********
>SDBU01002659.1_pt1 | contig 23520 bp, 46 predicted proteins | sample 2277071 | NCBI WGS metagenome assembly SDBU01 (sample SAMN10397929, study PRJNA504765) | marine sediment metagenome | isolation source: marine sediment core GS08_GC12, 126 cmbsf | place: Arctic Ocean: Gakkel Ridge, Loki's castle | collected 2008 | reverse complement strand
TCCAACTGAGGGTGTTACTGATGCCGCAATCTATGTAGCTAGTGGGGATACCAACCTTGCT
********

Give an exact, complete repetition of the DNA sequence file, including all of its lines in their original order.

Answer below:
>SDBU01002659.1_pt1 | contig 23520 bp, 46 predicted proteins | sample 2277071 | NCBI WGS metagenome assembly SDBU01 (sample SAMN10397929, study PRJNA504765) | marine sediment metagenome | isolation source: marine sediment core GS08_GC12, 126 cmbsf | place: Arctic Ocean: Gakkel Ridge, Loki's castle | collected 2008 | reverse complement strand
TCCAACTGAGGGTGTTACTGATGCCGCAATCTATGTAGCTAGTGGGGATACCAACCTTGCT